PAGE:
But further like-for-like declines forecast
The troubled fashion retailer Next has reported better-than-expected pre-tax profit growth of 6.5 per cent to£478 million, but has admitted that this year will hold further decline in like-for-like sales.

The 480-store chain said that like-for-like sales fell 7.2 per cent in the year to January and that in the seven weeks since then like-for-likes were down 0.3 per cent.

Broker Seymour Pierce said that this was 'much better than expected', but that Next could not continue to rely on cost savings and higher margins to 'push up profits indefinitely'.

Next said that trading figures should be 'treated with some caution', because they included the run-up to Mother's Day, whereas last year's did not.

As was expected, the poor performance of Next's high street shops was rescued by a 13.1 per cent growth in sales from the retailer's Directory business.

Turnover increased from£685 million the previous year to£774.5 million.

However, Next chief executive Simon Wolfson warned that the 'growth in Directory customer numbers will be slower in the year ahead'.

He cited a higher threshold for credit status because of problems with bad debts last year and an anticipated increase in competition - particularly online, which accounted for half of the Directory division's sales.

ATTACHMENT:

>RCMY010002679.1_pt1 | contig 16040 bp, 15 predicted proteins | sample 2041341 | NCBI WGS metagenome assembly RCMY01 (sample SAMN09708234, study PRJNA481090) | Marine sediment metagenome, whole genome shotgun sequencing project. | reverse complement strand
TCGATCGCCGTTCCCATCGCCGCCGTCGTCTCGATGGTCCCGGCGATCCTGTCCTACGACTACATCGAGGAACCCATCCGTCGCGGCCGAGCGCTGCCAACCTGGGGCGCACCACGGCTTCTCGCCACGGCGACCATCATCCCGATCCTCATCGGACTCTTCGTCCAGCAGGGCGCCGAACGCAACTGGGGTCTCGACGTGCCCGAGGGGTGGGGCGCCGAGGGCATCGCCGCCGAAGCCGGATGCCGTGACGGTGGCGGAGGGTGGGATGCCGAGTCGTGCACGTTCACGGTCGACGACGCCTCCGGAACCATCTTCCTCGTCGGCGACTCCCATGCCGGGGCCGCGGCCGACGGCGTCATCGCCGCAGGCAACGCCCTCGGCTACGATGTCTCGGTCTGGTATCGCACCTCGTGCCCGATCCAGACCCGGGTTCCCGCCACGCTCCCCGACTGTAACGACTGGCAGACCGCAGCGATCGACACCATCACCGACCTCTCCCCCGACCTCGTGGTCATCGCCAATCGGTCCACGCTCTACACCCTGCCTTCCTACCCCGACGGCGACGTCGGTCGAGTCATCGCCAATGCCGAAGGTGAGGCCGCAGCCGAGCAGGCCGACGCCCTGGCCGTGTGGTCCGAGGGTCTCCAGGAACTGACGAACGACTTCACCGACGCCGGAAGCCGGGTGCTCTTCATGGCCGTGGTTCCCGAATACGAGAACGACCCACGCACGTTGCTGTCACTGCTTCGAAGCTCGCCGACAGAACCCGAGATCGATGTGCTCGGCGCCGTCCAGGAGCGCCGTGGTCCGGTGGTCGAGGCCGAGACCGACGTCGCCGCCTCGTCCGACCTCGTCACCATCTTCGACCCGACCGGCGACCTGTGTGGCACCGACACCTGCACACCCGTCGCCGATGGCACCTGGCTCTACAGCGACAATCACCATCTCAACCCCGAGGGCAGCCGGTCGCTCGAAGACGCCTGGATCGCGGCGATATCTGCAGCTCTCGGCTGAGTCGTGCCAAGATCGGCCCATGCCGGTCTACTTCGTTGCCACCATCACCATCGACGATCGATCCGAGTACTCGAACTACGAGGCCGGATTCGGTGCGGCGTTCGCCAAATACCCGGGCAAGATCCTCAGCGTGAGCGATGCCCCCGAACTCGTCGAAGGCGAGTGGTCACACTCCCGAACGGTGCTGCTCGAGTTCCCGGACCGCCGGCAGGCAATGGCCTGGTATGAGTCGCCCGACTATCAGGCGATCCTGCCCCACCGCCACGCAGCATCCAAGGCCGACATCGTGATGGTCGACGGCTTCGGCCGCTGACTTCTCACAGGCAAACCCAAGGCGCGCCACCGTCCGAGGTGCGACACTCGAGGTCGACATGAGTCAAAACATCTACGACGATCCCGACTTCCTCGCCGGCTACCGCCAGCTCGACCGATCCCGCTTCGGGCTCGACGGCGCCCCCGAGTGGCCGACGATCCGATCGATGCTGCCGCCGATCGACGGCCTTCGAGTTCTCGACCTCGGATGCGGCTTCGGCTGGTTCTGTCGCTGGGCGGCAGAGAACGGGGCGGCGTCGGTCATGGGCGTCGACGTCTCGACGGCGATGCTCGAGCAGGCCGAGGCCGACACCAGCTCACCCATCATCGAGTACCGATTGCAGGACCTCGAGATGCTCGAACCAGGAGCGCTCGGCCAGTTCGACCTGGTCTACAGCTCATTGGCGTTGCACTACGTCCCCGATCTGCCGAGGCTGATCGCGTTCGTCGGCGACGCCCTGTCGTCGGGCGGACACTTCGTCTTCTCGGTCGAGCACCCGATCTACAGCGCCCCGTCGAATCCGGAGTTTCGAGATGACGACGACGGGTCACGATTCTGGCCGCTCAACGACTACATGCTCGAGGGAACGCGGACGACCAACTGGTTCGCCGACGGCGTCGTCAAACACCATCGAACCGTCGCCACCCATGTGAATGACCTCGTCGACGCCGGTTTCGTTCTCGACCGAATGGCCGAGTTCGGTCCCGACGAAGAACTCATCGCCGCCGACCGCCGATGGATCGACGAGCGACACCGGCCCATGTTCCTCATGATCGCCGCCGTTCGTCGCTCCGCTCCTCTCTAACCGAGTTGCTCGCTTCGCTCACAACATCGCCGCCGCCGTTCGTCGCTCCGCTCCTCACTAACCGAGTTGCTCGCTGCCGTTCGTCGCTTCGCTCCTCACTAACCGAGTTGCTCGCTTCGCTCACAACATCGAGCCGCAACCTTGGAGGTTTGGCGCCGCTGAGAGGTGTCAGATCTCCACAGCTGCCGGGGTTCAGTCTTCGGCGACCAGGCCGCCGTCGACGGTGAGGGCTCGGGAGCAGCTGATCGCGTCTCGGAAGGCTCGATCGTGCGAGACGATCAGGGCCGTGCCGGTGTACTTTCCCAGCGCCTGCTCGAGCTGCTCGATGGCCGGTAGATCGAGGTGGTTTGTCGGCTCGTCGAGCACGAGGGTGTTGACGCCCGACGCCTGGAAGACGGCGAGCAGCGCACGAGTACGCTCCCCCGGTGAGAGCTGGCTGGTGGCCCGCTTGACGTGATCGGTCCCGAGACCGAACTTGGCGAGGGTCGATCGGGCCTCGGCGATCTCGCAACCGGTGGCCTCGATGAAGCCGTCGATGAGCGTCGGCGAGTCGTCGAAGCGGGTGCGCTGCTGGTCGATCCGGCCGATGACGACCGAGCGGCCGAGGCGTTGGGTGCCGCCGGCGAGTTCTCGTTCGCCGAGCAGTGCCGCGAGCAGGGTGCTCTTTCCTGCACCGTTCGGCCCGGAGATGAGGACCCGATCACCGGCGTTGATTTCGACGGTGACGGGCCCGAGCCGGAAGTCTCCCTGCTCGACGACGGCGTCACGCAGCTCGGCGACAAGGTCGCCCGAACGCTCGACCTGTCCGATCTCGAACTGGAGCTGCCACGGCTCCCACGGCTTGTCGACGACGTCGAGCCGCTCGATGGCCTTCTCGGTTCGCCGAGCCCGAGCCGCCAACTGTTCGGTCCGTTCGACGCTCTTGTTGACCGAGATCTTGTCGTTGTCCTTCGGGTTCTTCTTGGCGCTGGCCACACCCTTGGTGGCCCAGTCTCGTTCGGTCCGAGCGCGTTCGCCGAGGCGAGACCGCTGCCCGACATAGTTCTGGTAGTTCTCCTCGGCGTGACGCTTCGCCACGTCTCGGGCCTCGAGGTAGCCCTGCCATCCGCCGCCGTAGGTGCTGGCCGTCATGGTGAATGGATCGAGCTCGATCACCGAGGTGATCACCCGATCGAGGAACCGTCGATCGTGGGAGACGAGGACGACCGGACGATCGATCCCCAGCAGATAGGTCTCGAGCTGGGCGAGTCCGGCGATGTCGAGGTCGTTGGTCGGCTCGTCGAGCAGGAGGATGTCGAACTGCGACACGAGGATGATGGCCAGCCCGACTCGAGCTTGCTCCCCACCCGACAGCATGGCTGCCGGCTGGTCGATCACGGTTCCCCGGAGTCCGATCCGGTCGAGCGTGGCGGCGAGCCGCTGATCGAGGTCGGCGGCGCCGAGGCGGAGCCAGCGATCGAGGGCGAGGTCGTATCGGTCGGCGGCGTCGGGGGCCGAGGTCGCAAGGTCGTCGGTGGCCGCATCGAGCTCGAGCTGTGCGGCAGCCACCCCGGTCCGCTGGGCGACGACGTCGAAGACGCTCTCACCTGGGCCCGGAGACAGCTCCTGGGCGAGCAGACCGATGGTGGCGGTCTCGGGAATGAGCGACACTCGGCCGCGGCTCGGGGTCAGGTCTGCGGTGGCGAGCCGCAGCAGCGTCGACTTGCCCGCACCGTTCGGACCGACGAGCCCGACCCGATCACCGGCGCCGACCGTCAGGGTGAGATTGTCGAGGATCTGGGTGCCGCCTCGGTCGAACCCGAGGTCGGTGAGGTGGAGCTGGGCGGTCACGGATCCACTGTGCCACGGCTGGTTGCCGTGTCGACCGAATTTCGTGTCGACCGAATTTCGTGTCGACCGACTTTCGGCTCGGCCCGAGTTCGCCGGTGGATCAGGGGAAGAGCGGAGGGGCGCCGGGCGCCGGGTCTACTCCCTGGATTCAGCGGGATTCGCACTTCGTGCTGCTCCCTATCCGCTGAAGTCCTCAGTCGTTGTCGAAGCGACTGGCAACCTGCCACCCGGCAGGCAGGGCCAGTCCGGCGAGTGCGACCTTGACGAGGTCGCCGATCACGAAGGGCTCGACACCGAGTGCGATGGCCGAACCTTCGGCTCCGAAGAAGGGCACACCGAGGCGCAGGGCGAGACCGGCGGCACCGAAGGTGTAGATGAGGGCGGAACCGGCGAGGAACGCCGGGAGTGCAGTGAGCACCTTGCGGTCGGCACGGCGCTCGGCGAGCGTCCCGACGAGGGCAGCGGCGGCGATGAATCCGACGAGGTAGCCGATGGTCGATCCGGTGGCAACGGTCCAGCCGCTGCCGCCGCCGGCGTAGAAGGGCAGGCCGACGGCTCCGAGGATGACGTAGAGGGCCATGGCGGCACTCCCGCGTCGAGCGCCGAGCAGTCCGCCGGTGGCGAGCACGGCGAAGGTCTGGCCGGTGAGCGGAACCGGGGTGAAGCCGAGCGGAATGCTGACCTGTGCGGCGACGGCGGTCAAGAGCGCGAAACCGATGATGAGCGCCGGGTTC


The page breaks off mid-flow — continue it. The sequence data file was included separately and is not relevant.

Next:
Wolfson admitted the continuing poor performance from the retail division was disappointing. He said: 'Sales were a disappointment and stabilising this measure will be our primary goal in the year ahead. What we have to do is recapture some of the magic and excitement that has gone hand in hand with the success of Next over many years.'

He said that like-for-like sales this year would remain down between 1 per cent and 4 per cent on the previous year, but listed three key areas that Next would focus on to turn this situation around - improving the product offer, improving marketing, developing the shop fit out.

Next will spend£10 million this year on advertising compared with£1.5 million last year.

Wolfson said it would also spend£97 million to undertake 'a more radical review of our shop fit'. This will include the overhaul of 13 per cent of its stores.

He added: 'We believe the consumer environment will remain challenging. While we are still cautious for the year ahead we do expect to make progress in stabilising Next like-for-like sales.'